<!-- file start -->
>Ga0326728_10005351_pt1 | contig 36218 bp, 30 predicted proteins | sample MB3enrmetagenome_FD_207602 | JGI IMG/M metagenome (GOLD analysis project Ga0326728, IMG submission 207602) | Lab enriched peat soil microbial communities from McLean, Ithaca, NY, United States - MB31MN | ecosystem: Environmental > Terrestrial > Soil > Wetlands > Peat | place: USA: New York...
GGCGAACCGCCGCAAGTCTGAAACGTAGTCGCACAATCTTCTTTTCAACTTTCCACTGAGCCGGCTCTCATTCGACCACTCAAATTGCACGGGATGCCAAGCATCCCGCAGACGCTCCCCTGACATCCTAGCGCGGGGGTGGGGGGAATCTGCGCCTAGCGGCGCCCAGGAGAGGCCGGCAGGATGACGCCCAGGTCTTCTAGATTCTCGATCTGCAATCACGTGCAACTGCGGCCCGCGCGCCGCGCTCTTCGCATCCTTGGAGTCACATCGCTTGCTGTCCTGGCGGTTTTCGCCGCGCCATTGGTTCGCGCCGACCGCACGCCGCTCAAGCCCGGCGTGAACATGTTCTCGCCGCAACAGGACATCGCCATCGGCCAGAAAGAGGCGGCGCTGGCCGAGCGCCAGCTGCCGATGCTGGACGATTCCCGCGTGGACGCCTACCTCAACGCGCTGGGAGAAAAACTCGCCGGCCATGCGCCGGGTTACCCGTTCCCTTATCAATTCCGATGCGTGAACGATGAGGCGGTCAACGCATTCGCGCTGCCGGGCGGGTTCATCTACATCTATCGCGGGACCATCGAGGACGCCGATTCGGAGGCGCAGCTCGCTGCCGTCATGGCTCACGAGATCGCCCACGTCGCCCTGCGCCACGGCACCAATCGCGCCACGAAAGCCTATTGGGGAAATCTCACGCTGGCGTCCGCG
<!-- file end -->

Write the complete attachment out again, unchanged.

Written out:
>Ga0326728_10005351_pt1 | contig 36218 bp, 30 predicted proteins | sample MB3enrmetagenome_FD_207602 | JGI IMG/M metagenome (GOLD analysis project Ga0326728, IMG submission 207602) | Lab enriched peat soil microbial communities from McLean, Ithaca, NY, United States - MB31MN | ecosystem: Environmental > Terrestrial > Soil > Wetlands > Peat | place: USA: New York...
GGCGAACCGCCGCAAGTCTGAAACGTAGTCGCACAATCTTCTTTTCAACTTTCCACTGAGCCGGCTCTCATTCGACCACTCAAATTGCACGGGATGCCAAGCATCCCGCAGACGCTCCCCTGACATCCTAGCGCGGGGGTGGGGGGAATCTGCGCCTAGCGGCGCCCAGGAGAGGCCGGCAGGATGACGCCCAGGTCTTCTAGATTCTCGATCTGCAATCACGTGCAACTGCGGCCCGCGCGCCGCGCTCTTCGCATCCTTGGAGTCACATCGCTTGCTGTCCTGGCGGTTTTCGCCGCGCCATTGGTTCGCGCCGACCGCACGCCGCTCAAGCCCGGCGTGAACATGTTCTCGCCGCAACAGGACATCGCCATCGGCCAGAAAGAGGCGGCGCTGGCCGAGCGCCAGCTGCCGATGCTGGACGATTCCCGCGTGGACGCCTACCTCAACGCGCTGGGAGAAAAACTCGCCGGCCATGCGCCGGGTTACCCGTTCCCTTATCAATTCCGATGCGTGAACGATGAGGCGGTCAACGCATTCGCGCTGCCGGGCGGGTTCATCTACATCTATCGCGGGACCATCGAGGACGCCGATTCGGAGGCGCAGCTCGCTGCCGTCATGGCTCACGAGATCGCCCACGTCGCCCTGCGCCACGGCACCAATCGCGCCACGAAAGCCTATTGGGGAAATCTCACGCTGGCGTCCGCG